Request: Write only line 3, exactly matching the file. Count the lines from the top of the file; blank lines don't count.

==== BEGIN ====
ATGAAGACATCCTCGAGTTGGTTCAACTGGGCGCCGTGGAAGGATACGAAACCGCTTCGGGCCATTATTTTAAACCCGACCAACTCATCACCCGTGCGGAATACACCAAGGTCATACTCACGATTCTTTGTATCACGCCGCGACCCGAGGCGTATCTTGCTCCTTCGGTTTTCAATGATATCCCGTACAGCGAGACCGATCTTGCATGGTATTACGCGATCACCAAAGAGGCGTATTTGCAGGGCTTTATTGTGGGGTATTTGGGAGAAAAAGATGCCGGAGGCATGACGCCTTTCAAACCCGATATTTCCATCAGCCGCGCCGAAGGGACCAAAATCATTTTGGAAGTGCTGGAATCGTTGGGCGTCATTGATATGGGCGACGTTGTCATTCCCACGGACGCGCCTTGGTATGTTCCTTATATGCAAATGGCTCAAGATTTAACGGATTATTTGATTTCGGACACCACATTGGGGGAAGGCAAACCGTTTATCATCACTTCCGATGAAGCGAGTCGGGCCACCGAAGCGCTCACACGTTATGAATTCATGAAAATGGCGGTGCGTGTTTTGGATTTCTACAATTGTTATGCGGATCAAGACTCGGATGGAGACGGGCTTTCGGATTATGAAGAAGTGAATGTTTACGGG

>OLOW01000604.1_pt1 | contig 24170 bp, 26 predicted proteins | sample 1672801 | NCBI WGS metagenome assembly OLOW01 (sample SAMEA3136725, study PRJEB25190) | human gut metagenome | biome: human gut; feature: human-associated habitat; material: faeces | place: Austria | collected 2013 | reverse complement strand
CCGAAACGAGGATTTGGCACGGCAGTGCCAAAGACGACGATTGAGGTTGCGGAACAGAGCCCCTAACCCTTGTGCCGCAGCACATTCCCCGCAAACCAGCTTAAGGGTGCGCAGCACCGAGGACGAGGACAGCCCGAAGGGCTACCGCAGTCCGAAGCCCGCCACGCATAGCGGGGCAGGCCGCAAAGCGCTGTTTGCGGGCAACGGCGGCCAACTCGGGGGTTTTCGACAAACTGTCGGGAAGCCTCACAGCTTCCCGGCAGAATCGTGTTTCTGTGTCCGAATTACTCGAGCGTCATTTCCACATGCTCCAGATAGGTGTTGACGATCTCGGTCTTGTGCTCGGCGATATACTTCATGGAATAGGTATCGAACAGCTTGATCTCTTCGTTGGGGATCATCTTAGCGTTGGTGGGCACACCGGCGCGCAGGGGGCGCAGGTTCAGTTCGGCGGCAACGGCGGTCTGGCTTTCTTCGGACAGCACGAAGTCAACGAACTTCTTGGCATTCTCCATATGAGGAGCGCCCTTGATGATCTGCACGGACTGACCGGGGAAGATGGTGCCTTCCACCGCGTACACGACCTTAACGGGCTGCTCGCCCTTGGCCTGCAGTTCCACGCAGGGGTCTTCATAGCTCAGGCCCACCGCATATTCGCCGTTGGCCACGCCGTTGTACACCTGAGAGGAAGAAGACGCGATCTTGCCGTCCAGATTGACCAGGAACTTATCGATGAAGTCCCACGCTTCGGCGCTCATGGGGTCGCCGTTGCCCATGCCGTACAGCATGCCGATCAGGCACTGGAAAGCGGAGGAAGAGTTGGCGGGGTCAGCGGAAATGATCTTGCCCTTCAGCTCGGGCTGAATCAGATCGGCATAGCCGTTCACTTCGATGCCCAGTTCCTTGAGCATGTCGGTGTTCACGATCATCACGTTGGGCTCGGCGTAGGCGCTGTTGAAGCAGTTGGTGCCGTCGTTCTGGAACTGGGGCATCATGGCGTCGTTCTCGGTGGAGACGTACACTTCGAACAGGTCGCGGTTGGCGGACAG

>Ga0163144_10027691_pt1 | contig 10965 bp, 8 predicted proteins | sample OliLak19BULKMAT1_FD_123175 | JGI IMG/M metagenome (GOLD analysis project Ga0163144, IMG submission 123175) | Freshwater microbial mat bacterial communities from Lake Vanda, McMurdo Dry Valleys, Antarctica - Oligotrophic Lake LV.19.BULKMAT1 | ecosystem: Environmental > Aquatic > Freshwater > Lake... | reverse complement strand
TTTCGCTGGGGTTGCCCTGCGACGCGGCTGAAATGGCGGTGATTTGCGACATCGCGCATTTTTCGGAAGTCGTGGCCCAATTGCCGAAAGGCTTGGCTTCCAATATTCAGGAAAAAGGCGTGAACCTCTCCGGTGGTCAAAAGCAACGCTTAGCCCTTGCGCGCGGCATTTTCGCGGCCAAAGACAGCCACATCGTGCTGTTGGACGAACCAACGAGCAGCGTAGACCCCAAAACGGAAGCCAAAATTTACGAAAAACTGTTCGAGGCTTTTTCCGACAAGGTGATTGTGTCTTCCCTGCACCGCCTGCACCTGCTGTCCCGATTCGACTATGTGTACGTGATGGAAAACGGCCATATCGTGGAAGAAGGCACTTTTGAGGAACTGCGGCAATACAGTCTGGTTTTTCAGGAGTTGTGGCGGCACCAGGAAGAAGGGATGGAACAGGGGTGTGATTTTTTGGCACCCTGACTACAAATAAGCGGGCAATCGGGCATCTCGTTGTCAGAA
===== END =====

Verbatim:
CCGAAACGAGGATTTGGCACGGCAGTGCCAAAGACGACGATTGAGGTTGCGGAACAGAGCCCCTAACCCTTGTGCCGCAGCACATTCCCCGCAAACCAGCTTAAGGGTGCGCAGCACCGAGGACGAGGACAGCCCGAAGGGCTACCGCAGTCCGAAGCCCGCCACGCATAGCGGGGCAGGCCGCAAAGCGCTGTTTGCGGGCAACGGCGGCCAACTCGGGGGTTTTCGACAAACTGTCGGGAAGCCTCACAGCTTCCCGGCAGAATCGTGTTTCTGTGTCCGAATTACTCGAGCGTCATTTCCACATGCTCCAGATAGGTGTTGACGATCTCGGTCTTGTGCTCGGCGATATACTTCATGGAATAGGTATCGAACAGCTTGATCTCTTCGTTGGGGATCATCTTAGCGTTGGTGGGCACACCGGCGCGCAGGGGGCGCAGGTTCAGTTCGGCGGCAACGGCGGTCTGGCTTTCTTCGGACAGCACGAAGTCAACGAACTTCTTGGCATTCTCCATATGAGGAGCGCCCTTGATGATCTGCACGGACTGACCGGGGAAGATGGTGCCTTCCACCGCGTACACGACCTTAACGGGCTGCTCGCCCTTGGCCTGCAGTTCCACGCAGGGGTCTTCATAGCTCAGGCCCACCGCATATTCGCCGTTGGCCACGCCGTTGTACACCTGAGAGGAAGAAGACGCGATCTTGCCGTCCAGATTGACCAGGAACTTATCGATGAAGTCCCACGCTTCGGCGCTCATGGGGTCGCCGTTGCCCATGCCGTACAGCATGCCGATCAGGCACTGGAAAGCGGAGGAAGAGTTGGCGGGGTCAGCGGAAATGATCTTGCCCTTCAGCTCGGGCTGAATCAGATCGGCATAGCCGTTCACTTCGATGCCCAGTTCCTTGAGCATGTCGGTGTTCACGATCATCACGTTGGGCTCGGCGTAGGCGCTGTTGAAGCAGTTGGTGCCGTCGTTCTGGAACTGGGGCATCATGGCGTCGTTCTCGGTGGAGACGTACACTTCGAACAGGTCGCGGTTGGCGGACAG